About 47 Laboratory
How we came uo with these unique products
1. It started with one frustrated guy.
Junji Kimura (1995)
It all started with one engineer's frustration on the sound of CD playback some twelve years ago. His name is Junji Kimura, an eminent engineering designer in Japan.
A passionate audiophile and an established audio engineer, particularly that of LP playback systems and tube components, Kimura found himself more and more frustrated with the sound of CD playback systems. Unlike LP, which offers a rich and fresh musical presence with ambiance, CD, to Kimura's ears, sounded too thin and sharp, too electrical. Despite all the information it contains, CD was far from providing musical satisfaction.
Kimura was frustrated, also, by the cost and complexity of technological development and by the complexity of charts and graphs that track the measurements of sound but cannot reveal the quality of that sound. Instead of rejecting CD, however, Kimura decided to apply his proven engineering talents to the task of creating a CD transport that would elicit the best sound possible from CD.
After three years of experiments and developments, a prototype of his CD transport, a massive chunk of metal construction weighing almost 50lb, was presented at1995 WCES. It was enough to attract many dealers' attentions and offerings, but not complete enough for Kimura to release as a final product.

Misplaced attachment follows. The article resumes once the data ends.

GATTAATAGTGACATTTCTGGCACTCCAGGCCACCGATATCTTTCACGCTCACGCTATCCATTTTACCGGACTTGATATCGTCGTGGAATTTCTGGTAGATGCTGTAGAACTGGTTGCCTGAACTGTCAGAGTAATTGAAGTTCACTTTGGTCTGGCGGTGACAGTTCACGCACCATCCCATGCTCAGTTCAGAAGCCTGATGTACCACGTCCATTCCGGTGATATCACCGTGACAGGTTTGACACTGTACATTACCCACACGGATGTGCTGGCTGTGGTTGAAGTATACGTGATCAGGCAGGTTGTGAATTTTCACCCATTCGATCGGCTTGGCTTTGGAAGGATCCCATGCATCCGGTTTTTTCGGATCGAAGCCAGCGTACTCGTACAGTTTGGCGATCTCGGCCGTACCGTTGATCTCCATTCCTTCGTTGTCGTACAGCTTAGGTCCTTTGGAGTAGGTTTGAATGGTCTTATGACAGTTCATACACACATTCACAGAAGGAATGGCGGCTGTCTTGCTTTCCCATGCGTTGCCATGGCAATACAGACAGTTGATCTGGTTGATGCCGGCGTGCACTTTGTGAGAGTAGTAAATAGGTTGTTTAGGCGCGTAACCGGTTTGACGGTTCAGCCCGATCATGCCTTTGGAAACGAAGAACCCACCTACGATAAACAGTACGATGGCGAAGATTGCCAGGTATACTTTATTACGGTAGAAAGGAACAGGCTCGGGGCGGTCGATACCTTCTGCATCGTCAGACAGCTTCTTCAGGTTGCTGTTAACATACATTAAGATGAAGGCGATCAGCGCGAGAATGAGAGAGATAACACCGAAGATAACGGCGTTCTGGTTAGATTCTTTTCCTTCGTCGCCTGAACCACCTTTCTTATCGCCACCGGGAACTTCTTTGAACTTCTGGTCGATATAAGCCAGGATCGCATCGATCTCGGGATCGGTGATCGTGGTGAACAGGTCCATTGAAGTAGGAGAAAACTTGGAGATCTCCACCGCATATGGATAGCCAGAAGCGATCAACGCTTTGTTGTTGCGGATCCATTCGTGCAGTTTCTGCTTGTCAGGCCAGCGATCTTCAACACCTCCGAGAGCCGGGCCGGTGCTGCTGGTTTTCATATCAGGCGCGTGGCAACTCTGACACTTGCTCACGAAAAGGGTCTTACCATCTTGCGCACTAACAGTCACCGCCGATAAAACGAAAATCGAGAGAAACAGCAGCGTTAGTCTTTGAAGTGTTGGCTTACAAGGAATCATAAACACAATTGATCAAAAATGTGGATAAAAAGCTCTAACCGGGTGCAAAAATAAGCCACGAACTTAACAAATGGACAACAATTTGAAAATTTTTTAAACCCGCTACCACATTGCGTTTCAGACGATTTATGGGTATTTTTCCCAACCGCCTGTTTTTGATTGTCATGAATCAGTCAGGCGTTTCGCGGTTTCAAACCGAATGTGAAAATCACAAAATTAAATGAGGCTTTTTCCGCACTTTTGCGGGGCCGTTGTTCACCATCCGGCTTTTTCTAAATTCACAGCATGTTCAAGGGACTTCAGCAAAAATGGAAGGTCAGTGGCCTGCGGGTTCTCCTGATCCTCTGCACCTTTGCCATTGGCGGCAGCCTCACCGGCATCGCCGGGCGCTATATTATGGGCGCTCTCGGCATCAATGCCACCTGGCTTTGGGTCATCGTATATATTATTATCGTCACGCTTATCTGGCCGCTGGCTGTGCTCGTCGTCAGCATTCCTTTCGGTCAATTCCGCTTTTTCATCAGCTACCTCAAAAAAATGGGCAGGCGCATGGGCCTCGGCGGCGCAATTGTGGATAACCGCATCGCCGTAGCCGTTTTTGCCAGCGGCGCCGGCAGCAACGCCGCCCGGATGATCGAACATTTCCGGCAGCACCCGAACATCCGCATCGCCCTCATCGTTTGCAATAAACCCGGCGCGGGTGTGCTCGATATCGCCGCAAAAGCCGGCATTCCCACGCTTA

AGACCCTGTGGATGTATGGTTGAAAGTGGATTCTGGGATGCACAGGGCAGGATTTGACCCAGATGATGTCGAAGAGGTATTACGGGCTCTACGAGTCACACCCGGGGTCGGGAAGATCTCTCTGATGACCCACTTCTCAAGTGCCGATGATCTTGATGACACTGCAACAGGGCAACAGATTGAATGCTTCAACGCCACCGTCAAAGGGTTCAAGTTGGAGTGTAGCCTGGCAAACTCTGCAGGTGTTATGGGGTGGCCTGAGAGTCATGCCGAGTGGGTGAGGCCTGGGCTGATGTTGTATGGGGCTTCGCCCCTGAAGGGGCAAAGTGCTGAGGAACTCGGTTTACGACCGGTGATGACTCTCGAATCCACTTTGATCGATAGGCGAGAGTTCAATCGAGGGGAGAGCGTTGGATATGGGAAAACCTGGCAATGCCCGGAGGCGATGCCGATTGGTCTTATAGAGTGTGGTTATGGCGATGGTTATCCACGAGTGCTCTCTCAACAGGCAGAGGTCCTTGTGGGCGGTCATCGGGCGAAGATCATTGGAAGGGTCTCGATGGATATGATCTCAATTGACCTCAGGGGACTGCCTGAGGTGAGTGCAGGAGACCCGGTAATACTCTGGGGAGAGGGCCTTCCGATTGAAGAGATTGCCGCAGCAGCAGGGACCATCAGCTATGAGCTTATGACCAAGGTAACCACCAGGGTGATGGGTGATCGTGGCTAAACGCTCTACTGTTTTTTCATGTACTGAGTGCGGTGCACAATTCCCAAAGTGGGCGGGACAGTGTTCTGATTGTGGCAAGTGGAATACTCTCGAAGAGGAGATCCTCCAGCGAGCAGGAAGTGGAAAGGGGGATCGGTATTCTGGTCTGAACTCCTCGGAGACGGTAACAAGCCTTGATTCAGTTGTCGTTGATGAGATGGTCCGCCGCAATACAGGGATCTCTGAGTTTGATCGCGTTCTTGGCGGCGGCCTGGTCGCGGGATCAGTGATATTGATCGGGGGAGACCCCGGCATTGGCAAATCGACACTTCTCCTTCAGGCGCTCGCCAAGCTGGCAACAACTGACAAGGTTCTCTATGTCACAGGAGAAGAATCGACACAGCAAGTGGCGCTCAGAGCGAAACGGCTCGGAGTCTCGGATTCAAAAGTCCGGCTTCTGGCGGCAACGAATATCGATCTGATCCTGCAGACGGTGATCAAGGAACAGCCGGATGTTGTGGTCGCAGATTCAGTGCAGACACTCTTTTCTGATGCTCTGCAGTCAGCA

2. Enter another frustrated guy.
While Kimura was busy completing his transport design, another frustrated man visited his workshop to have a listen on the prototype. His name was Koji Teramura, a long-time hotheaded audiophile and an owner of a local retail dealer.
Teramura was frustrated, because he was not getting what he expects from audio through so-called high end audio components.
In one of his writings a couple of years ago, he states;
"When I was asked what I expect most from high-end audio, the answer always seemed to contradict with what I find in those brand name, pricey components. It seems that the current high-end market grew up to this day by chasing the purity of the sound. In the process, by selecting and eliminating all impurities as much as possible, it reached to the point where the resulted sound lost all the infinite tentacles they originally had and became a very static presentation of the sound in an unrealistic virtual space.
I must say that those lost tentacles were the binding agents between each sound to make it into music and communicate it to the listener. I call these tentacles that make the sound into music, 'activity' of the sound. Without this 'activity', the sound will never be able to communicate with anybody and, I am afraid, the high-end audio's last stop will be an assassination of music by the purity of sound, totally isolating the listener from his/her music. I am not a pessimist nor a type who just reminisce good old days, but this is exactly how the state of current high-end audio appears to me. We need a paradigm shift from this sound purism to sound 'activism' to revitalize our beloved world of audio."
The transport itself was impressive, but what attracted Teramura's attention most was an amplifier Kimura was using as a reference. It was a tiny solid state device, which did not sound like a solid state at all. This later turned out to be the beginning of the development of Model 4706 GAINCARD.